The Revolutionary Promenade

The Brooklyn Promenade, also known to locals as the ‘Esplanade,’ opened in 1954 and provided Brooklynites and tourists with 8 blocks of spectacular views of the lower Manhattan Skyline and East River. In stacked levels underneath this walkway is the super-charged BQE (Brooklyn-Queens Expressway). The Promenade is a gorgeous stretch of paved stones that hearkens back to the 19th century. In warm weather the area is filled with baby strollers, bikers, joggers, gawkers, roller skaters, (Or Roller bladers) people selling day-glow toys, and even film productions make use of the open space. Ten years ago a friend and I walked past actor Harvey Keitel filming something or other.

I personally enjoy walking onto the promenade and relaxing on the benches with a cup of coffee or ice cream from the delicious ‘Brooklyn Ice Cream Factory’ (even better than coffee!) I like to just read and mediate on life. The Promenade is the perfect place to end your stroll through beautiful Brooklyn Heights and DUMBO (Which is an acronym for Down Under the Manhattan–Brooklyn Overpass, not the Disney elephant.) And it is the icing on the cake after walking the illustrious Brooklyn Bridge.

The Promenade in the 21st Century

The promenade was once the location of the ‘Four Chimney House’, which has long since been torn down. It was a mansion owned by the Pierrepont family. (For which Pierrepont Street a few short blocks away is named.) The area was mostly a thoroughfare for the wealthy of the time. Hezekiah Pierrepont had ideas for a promenade as early as 1824, but it did not become a reality until over a century later.

In late August of 1776, British forces under General William Howe defeated Patriot forces under General George Washington at the Battle of Brooklyn. (AKA-The Battle of Long Island.) Washington’s army suffered over 2500 casualties. Washington used the roof of the Pierrepont mansion to oversee a strategic retreat. The night was stormy and foggy.

Washington and 9,000 soldiers were able to sneak across the river and prepare for a new battle the following morning. The escape took the entire night and George Washington was the last man to cross the river. However, the British eventually retained victory over the Patriots and overtook New York. It was the first Victory for the British during the Revolutionary War and it was recorded as General Washington’s first daring escape.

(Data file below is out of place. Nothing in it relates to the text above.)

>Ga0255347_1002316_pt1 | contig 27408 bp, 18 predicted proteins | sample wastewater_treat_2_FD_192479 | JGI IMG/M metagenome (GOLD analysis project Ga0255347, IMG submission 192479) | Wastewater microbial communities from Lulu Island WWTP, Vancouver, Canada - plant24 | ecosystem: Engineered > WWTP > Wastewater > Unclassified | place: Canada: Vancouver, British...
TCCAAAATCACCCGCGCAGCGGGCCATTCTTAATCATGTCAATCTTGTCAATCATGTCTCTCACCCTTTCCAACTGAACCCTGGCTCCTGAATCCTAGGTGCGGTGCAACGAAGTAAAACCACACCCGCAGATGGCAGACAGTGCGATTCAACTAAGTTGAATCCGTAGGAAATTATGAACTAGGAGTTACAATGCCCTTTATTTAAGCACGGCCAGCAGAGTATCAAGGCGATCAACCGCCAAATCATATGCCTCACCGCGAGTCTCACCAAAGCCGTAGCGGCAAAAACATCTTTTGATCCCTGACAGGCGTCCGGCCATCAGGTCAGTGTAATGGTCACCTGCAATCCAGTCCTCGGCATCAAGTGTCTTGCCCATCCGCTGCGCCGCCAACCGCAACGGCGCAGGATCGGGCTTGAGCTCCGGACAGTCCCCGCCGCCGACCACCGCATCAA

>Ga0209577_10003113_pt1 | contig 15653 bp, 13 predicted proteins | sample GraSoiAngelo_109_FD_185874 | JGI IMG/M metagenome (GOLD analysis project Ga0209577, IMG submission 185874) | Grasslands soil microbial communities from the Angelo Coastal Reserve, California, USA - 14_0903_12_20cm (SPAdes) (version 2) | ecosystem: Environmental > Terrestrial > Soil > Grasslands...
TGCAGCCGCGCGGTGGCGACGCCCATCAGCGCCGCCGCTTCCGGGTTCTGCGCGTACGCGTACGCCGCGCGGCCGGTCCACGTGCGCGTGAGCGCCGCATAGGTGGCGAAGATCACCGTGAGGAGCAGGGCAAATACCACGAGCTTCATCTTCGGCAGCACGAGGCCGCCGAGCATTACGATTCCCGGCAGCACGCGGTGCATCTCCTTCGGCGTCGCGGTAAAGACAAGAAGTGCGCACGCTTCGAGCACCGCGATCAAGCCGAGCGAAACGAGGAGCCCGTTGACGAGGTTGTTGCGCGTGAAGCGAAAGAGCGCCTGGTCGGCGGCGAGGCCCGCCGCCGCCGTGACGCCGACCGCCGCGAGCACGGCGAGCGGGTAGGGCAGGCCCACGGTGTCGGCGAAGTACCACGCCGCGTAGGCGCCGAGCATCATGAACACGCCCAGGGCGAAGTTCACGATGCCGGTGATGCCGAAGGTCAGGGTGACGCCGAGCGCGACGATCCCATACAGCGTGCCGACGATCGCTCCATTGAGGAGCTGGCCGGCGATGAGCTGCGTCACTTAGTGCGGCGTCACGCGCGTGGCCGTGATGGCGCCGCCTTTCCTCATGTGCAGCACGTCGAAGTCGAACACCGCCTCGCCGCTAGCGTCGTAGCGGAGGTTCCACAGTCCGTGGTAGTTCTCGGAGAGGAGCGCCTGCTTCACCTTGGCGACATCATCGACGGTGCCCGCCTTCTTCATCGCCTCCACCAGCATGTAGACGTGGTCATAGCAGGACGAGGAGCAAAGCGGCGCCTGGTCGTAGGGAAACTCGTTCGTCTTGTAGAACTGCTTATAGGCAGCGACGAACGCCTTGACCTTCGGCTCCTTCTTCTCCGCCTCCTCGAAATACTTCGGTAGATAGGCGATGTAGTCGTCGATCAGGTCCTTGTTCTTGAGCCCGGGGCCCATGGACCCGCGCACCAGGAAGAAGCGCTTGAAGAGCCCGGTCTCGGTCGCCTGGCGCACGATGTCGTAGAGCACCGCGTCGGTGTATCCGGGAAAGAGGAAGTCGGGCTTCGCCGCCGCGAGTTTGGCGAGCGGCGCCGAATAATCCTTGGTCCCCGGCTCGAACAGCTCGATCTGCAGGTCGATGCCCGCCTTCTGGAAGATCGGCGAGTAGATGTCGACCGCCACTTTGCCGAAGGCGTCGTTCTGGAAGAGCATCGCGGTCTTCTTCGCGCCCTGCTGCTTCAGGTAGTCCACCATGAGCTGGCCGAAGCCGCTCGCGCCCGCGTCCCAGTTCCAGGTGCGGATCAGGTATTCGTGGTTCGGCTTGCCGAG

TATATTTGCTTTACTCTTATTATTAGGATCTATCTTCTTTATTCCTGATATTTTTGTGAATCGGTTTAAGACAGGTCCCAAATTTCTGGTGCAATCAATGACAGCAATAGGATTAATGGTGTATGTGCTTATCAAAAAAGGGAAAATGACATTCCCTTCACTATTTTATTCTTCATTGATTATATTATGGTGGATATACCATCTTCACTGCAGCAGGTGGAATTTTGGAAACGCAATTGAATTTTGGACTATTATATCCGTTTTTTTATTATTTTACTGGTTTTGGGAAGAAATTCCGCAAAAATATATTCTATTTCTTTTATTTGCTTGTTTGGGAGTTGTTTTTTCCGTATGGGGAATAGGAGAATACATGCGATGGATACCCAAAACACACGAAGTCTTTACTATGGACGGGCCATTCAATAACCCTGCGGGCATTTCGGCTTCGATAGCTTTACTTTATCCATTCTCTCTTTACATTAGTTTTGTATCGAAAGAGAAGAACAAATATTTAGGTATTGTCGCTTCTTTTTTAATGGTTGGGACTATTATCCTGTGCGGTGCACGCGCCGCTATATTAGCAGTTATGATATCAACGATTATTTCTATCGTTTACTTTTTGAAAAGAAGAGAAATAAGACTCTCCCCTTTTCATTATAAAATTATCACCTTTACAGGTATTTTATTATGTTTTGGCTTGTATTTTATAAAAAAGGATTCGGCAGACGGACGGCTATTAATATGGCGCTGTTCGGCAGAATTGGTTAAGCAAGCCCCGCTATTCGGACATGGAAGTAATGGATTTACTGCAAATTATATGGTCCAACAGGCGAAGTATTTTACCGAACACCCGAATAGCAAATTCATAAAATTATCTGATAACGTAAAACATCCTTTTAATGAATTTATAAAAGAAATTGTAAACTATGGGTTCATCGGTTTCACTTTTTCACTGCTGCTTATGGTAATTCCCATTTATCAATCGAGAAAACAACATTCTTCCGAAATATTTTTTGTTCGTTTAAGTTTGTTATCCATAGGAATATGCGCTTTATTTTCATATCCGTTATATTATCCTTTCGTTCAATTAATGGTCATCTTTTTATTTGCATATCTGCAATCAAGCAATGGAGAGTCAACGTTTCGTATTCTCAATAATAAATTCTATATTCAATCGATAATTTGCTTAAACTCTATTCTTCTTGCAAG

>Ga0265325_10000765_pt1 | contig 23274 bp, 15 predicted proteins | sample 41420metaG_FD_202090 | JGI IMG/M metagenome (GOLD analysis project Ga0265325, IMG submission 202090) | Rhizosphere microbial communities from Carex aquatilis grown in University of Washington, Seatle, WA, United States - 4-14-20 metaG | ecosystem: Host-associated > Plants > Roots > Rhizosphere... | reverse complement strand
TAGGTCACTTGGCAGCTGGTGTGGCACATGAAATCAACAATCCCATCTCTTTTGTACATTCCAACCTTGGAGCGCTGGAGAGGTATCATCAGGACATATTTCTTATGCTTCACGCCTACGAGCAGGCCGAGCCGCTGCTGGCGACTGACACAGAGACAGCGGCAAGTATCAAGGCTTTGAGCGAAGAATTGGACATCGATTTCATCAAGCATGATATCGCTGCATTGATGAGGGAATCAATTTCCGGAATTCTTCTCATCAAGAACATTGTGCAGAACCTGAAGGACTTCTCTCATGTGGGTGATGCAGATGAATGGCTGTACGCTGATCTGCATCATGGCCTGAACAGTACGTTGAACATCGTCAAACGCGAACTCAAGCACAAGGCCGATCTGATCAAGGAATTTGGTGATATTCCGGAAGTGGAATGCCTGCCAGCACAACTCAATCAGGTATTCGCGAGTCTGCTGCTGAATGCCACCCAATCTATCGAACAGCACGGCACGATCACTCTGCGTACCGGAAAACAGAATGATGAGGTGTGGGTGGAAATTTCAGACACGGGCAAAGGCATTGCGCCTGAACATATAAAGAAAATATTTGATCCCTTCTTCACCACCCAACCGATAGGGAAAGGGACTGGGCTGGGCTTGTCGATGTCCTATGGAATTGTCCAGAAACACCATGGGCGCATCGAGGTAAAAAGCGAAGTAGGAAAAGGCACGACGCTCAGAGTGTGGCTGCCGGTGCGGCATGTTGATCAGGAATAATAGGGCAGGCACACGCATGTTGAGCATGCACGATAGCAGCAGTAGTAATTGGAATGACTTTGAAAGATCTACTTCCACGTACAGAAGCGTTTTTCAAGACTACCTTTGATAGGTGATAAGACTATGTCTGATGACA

Witty Ads #2: Healing Londonderry water

Being a child of the 80’s, I foolishly assumed that bottled water was ‘invented’ and sold beginning in that particular decade. Silly me. Just look at a bottle of Poland Springs and you will see it was established in 1845!

Before the 80’s and 90’s,  you never saw so many people chugging down bottle after bottle of water. The old companies must have made their money off the giant jugs for office water cooler consumption. But In the last 30 years spring water in a personal sized bottle has boomed into a mega billion dollar industry. When we can just as easily drink tap, filtered or unfiltered for free, many of us may spend upward to $4.00 a bottle for ‘pure’ water.

During one of my Brooklyn Daily Eagle searches I came across some advertisements for ‘Londonderry Lithia Spring Water’ from as early as 1901 and I posted them below.

I discovered the charming Londonderry Lithia Springs Website. The natural springs were discovered in New Hampshire in 1882 and the company profited from their special water into the early 20th Century across North America. The website keeps a historical tone and they even sell matted prints of the original advertisements. These ads claimed that Lithia water successfully reduced symptoms from maladies common in the 19th century-Rheumatism, gout, Dispepsia, Gavel, Bright’s disease, et al.

These days scientists and doctors know better than to make such claims for simple water. While water has indeed been proven beneficial to the body in many ways, it is not a miracle cure. The 19th century was full of people hoping and searching for a cure-all and many would believe any charlatan or advertiser that made such claims.